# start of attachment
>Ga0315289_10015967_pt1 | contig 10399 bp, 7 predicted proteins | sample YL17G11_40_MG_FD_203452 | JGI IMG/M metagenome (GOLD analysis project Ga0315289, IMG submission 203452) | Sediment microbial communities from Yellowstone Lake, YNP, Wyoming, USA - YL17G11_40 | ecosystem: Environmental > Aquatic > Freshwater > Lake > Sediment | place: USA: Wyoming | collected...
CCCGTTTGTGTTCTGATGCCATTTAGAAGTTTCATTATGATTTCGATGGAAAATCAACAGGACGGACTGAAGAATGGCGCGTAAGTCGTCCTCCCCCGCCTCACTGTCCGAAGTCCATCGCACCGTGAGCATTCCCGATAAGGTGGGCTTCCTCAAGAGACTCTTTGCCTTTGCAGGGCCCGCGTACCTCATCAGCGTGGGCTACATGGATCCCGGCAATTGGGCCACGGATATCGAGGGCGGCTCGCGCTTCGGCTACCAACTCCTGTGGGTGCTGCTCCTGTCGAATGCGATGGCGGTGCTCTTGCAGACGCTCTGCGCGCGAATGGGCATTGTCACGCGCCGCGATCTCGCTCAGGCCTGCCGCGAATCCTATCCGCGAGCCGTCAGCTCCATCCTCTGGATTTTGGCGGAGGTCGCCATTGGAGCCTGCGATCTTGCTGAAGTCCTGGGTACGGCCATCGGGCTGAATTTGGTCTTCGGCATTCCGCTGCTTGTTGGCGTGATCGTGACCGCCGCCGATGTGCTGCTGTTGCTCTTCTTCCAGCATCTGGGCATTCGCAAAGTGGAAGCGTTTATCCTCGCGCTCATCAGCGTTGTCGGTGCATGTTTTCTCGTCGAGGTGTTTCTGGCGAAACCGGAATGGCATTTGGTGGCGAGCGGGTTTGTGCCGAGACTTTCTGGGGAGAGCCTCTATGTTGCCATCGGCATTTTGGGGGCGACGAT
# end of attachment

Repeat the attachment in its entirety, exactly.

>Ga0315289_10015967_pt1 | contig 10399 bp, 7 predicted proteins | sample YL17G11_40_MG_FD_203452 | JGI IMG/M metagenome (GOLD analysis project Ga0315289, IMG submission 203452) | Sediment microbial communities from Yellowstone Lake, YNP, Wyoming, USA - YL17G11_40 | ecosystem: Environmental > Aquatic > Freshwater > Lake > Sediment | place: USA: Wyoming | collected...
CCCGTTTGTGTTCTGATGCCATTTAGAAGTTTCATTATGATTTCGATGGAAAATCAACAGGACGGACTGAAGAATGGCGCGTAAGTCGTCCTCCCCCGCCTCACTGTCCGAAGTCCATCGCACCGTGAGCATTCCCGATAAGGTGGGCTTCCTCAAGAGACTCTTTGCCTTTGCAGGGCCCGCGTACCTCATCAGCGTGGGCTACATGGATCCCGGCAATTGGGCCACGGATATCGAGGGCGGCTCGCGCTTCGGCTACCAACTCCTGTGGGTGCTGCTCCTGTCGAATGCGATGGCGGTGCTCTTGCAGACGCTCTGCGCGCGAATGGGCATTGTCACGCGCCGCGATCTCGCTCAGGCCTGCCGCGAATCCTATCCGCGAGCCGTCAGCTCCATCCTCTGGATTTTGGCGGAGGTCGCCATTGGAGCCTGCGATCTTGCTGAAGTCCTGGGTACGGCCATCGGGCTGAATTTGGTCTTCGGCATTCCGCTGCTTGTTGGCGTGATCGTGACCGCCGCCGATGTGCTGCTGTTGCTCTTCTTCCAGCATCTGGGCATTCGCAAAGTGGAAGCGTTTATCCTCGCGCTCATCAGCGTTGTCGGTGCATGTTTTCTCGTCGAGGTGTTTCTGGCGAAACCGGAATGGCATTTGGTGGCGAGCGGGTTTGTGCCGAGACTTTCTGGGGAGAGCCTCTATGTTGCCATCGGCATTTTGGGGGCGACGAT